Monkey's Paw Reading
6 days ago
moran1214
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  • Question 1
    30 seconds
    Q.

    The story is set...

    answer choices

    in a men's club.

    in an isolated house

    outside in the rain

    in a town square

  • Question 2
    30 seconds
    Q.

    How does the White family first react to the sight of the monkey’s paw?

    answer choices

    Mr. White and Herbert are interested, but Mrs. White is disgusted.

    Mr. and Mrs. White are interested, but Herbert is suspicious.

    Mrs. White is surprised, but Herbert and Mr. White are irritated.

    Mrs. White and Herbert are uninterested, but Mr. White is enthusiastic.

  • Question 3
    30 seconds
    Q.

    What does the sergeant-major think of the monkey’s paw?

    answer choices

    He thinks it is helpful.

    He thinks it is useless.

    He thinks it is entertaining.

    He thinks it is dangerous.

  • Question 4
    30 seconds
    Q.

    Which of the following best describes the family’s attitude when they make their wish?

    answer choices

    hesitant

    serious

    playful

    certain

  • Question 5
    30 seconds
    Q.

    Which of the following best describes how Herbert is feeling when he sits by the fire?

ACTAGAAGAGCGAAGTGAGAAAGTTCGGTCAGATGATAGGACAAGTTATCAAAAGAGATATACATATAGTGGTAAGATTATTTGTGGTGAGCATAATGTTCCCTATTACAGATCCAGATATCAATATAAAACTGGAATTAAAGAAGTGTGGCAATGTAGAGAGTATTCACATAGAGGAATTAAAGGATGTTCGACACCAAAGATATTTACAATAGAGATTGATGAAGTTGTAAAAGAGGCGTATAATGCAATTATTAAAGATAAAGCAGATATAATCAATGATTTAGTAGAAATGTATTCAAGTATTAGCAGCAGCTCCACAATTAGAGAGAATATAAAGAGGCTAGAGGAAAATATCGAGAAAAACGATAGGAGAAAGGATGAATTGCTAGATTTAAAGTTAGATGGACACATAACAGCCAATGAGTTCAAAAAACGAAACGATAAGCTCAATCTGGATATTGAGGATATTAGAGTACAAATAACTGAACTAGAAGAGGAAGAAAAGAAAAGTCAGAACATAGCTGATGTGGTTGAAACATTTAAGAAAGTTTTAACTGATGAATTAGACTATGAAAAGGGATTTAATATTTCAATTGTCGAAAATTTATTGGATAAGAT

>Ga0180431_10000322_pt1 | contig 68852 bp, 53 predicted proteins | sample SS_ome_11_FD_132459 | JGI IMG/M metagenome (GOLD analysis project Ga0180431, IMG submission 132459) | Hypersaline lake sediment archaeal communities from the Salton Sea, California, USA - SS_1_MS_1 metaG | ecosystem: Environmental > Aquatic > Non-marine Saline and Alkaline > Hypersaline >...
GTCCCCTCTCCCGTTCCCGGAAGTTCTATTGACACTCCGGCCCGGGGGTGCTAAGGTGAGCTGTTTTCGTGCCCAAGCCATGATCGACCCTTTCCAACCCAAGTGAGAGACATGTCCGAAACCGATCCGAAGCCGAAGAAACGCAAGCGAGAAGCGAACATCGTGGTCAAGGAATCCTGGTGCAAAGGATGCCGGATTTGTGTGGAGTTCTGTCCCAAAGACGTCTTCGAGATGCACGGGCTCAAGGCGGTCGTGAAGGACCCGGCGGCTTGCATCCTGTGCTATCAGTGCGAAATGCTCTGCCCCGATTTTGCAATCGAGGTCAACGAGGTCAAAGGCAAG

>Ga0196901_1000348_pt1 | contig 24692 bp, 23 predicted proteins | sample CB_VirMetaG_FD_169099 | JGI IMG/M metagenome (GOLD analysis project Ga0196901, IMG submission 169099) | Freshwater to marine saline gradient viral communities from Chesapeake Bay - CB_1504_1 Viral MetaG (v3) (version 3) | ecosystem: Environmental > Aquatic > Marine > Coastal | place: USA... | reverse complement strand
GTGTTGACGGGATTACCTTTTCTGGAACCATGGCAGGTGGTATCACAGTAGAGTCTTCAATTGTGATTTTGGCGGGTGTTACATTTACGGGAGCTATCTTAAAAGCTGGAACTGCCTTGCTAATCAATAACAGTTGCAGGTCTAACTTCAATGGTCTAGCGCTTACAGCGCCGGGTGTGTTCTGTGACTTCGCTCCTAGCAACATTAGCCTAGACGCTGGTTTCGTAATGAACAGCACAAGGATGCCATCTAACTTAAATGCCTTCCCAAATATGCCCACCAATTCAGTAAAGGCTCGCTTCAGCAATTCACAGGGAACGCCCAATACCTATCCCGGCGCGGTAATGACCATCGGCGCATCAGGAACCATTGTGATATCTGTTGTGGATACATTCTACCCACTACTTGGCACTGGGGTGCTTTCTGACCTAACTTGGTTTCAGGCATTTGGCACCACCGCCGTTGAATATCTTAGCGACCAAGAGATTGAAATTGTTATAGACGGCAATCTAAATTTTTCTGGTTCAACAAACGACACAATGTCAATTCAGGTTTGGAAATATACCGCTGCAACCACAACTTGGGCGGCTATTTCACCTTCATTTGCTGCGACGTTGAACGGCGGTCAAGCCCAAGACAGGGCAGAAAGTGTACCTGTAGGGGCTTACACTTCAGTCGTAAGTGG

answer choices

    uneasy

    lonely

    unconcerned

    hopeful

  • Question 6
    30 seconds
    Q.

    Which of the following could NOT be used to describe the family’s conversation at the breakfast table?

    answer choices

    anxious

    humorous

    calm

    informal

  • Question 7
    30 seconds
    Q.

    What does the visitor reveal to Mr. and Mrs. White?

    answer choices

    Their son has broken a piece of equipment.

    Their son has been killed in an accident.

    Their son has received a promotion.

    Their son has left his job and run away.

  • Question 8
    30 seconds
    Q.

    What does Mrs. White want to do?

    answer choices

    She wants to destroy the paw by burning it.

    She wants to use the paw to get revenge on the visitor.

    She wants to get the sergeant-major to take back the paw.

    She wants to use the paw to bring their son back to life.

  • Question 9
    30 seconds
    Q.

    How does Mr. White react to his wife’s idea?

    answer choices

    He is afraid of her idea, so he hides the paw from her.

    He is curious about what will happen, so he helps her.

    He is horrified, but he does what she asks.

    He has sympathy for her, but he refuses her request.

  • Question 10
    30 seconds
    Q.

    Why does Mrs. White scream and Mr. White drop to the floor?

    answer choices

    The visitor insults their son.

    The visitor asks them for money.

    The visitor asks them to come with him to see their son.

    The visitor offers them the amount of money they had wished for.

  • Question 11